The ideal exercise routine for a long, healthy life

Exercise is one of the daily practices that experts recommend for a long and healthy life. Dr. Peter Attia, a physician who researches longevity, thinks exercise has a greater effect on lifespan than other lifestyle factors like nutrition and sleep.

“Longevity, both through lifespan and health span, is impacted more through exercise than any of the other variables we have,” said Attia on the wellness podcast, “Ten Percent Happier with Dan Harris.”

But how often you should work out each week varies, depending on factors like age and time constraints. “You don’t have to exercise 14 to 16 hours per week,” if doing so isn’t feasible, Attia added.

Still, there is one specific way that people should structure their workouts to achieve optimal health, Attia said, regardless of how much time you have.

The ideal exercise ratio for a long life

50% strength-training

Half of the exercises you do weekly should be strength-training, Attia said on the podcast. This means if you’re working out eight hours a week, you should devote four hours to developing your strength and stability.

Strength-training focuses on “increasing muscular strength, endurance, and bone density,” according to the Centers for Disease Control and Prevention. It can also be referred to as resistance training, and the exercises can improve your insulin sensitivity and glucose metabolism, the CDC states.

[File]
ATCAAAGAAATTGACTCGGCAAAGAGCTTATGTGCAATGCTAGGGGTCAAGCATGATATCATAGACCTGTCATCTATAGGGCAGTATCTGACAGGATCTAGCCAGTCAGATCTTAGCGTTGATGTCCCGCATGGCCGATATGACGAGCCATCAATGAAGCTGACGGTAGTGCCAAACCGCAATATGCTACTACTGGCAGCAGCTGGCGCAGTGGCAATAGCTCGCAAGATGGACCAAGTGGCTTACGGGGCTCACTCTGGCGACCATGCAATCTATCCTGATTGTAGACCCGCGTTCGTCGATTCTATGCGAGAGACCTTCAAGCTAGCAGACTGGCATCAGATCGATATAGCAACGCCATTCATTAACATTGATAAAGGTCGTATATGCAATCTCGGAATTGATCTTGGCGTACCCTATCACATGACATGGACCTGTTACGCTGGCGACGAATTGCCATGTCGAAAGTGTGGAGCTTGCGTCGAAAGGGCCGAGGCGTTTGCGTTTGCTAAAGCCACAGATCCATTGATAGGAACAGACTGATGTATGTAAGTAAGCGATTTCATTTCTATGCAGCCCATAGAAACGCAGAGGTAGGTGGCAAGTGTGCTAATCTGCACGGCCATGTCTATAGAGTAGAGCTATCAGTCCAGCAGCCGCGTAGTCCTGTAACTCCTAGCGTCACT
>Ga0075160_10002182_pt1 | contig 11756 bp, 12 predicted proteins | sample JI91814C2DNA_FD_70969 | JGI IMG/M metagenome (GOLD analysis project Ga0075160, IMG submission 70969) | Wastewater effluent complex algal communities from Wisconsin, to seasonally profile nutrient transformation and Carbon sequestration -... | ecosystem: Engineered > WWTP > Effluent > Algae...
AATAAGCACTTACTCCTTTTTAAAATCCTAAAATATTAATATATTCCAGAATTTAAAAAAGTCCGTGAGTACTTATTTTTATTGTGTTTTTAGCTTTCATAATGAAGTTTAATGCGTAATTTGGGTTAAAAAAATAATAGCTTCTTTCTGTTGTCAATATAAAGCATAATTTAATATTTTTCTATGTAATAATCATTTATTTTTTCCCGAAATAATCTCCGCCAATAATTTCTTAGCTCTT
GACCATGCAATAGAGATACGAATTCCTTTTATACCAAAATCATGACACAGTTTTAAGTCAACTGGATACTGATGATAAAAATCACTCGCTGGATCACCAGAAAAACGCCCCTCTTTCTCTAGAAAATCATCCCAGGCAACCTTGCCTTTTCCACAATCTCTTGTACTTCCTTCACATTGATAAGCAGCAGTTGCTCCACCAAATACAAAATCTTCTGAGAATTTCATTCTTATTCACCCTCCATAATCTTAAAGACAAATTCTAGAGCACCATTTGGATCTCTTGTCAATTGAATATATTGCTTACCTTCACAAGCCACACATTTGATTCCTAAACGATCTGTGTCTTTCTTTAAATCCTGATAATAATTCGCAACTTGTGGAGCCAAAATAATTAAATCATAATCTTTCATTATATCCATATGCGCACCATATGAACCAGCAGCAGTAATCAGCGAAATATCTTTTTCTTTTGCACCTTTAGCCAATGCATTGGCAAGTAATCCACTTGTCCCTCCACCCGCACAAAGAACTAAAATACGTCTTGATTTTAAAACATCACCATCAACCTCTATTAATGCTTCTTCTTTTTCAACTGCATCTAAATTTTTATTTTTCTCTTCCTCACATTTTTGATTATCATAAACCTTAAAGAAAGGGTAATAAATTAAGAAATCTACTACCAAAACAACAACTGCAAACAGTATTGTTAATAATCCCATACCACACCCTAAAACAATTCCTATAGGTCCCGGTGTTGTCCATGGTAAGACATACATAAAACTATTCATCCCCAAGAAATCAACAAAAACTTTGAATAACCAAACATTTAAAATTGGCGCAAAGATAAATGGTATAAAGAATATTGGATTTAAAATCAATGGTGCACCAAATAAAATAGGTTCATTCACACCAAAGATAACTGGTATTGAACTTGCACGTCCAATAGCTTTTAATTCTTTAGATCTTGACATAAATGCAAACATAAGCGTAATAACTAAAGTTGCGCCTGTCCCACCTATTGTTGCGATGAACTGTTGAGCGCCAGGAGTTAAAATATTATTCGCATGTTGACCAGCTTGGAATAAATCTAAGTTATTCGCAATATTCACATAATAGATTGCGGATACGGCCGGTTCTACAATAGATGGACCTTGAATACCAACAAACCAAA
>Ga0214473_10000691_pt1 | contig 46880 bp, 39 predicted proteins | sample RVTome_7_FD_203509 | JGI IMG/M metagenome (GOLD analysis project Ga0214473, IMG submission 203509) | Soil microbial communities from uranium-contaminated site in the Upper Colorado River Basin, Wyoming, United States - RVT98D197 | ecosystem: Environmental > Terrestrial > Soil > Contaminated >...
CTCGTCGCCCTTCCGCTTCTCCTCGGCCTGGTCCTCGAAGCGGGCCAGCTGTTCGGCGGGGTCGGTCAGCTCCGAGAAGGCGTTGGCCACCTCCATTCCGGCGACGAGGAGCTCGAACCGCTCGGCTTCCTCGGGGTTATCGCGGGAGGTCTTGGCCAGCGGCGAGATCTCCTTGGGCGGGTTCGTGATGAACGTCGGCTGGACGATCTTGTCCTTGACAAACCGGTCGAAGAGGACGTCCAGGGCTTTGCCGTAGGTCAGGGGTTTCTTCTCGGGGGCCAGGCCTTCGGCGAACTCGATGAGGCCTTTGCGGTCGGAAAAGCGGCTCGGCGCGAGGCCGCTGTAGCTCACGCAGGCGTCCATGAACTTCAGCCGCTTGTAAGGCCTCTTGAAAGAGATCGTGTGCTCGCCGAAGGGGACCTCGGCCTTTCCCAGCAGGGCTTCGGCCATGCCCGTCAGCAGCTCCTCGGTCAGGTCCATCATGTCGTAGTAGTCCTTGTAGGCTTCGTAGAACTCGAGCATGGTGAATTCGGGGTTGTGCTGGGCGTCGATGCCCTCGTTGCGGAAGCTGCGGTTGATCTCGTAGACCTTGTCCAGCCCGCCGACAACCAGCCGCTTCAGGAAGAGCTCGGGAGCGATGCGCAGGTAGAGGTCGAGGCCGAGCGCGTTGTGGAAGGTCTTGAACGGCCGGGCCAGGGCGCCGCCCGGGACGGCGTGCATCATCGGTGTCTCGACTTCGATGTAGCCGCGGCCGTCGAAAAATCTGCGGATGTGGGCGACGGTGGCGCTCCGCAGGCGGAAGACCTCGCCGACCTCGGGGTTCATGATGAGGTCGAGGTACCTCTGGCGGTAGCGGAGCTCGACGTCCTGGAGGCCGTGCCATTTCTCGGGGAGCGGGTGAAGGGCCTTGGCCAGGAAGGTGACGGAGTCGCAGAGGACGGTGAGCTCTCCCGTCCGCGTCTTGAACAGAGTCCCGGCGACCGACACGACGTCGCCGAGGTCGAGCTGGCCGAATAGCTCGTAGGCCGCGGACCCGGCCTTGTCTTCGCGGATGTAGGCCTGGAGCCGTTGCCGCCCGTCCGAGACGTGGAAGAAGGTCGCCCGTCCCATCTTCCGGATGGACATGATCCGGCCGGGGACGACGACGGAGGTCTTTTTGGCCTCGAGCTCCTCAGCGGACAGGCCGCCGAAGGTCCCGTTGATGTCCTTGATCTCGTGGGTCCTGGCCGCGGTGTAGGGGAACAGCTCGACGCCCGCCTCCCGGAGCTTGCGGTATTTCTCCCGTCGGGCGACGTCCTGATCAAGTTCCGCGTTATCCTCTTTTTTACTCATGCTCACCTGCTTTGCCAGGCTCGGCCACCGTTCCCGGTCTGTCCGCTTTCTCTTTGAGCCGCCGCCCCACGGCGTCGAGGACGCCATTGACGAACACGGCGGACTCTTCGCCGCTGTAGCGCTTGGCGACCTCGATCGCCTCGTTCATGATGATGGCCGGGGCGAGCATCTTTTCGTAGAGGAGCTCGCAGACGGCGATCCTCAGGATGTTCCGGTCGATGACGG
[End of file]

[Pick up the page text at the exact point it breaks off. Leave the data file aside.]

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Strength-training exercises include:

  • Weight-lifting
  • Pushups
  • Deadlifts
  • Lunges
  • Planks
  • Bodyweight squats
  • Burpees

50% cardio

The other half of your time should prioritize cardio exercises, Attia said in the episode. And for your cardio workouts specifically, 80% of your workout should be low-intensity, and the remaining 20% ​​should be high-intensity, he added.

Low-intensity is when “you can still speak, [but] you just don’t want to,” he explained. If you can’t speak anymore, you’ve officially entered high-intensity mode.

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Cardio, or aerobic exercise “gets you breathing harder and your heart beating faster,” which is very beneficial for cardiovascular health, according to the CDC.

Low-intensity cardio exercises that you can do are:

  • Speed-walking
  • Riding a bike at a moderate pace
  • Mowing your lawn
  • Swimming laps in a pool

High-intensity aerobic exercises to try are:

  • running
  • Jumping jacks
  • Riding a bike on a hill
  • Jump ropes

Remember not to get too wrapped up in how many hours you’re exercising each week because even a little bit of exercise is better than none at all, Attia noted on the podcast.

“If you take a person who is doing zero exercise, and you just get them to the point where they’re doing three hours a week,” he said, “you will still give them a 50% reduction in all-cause mortality. “

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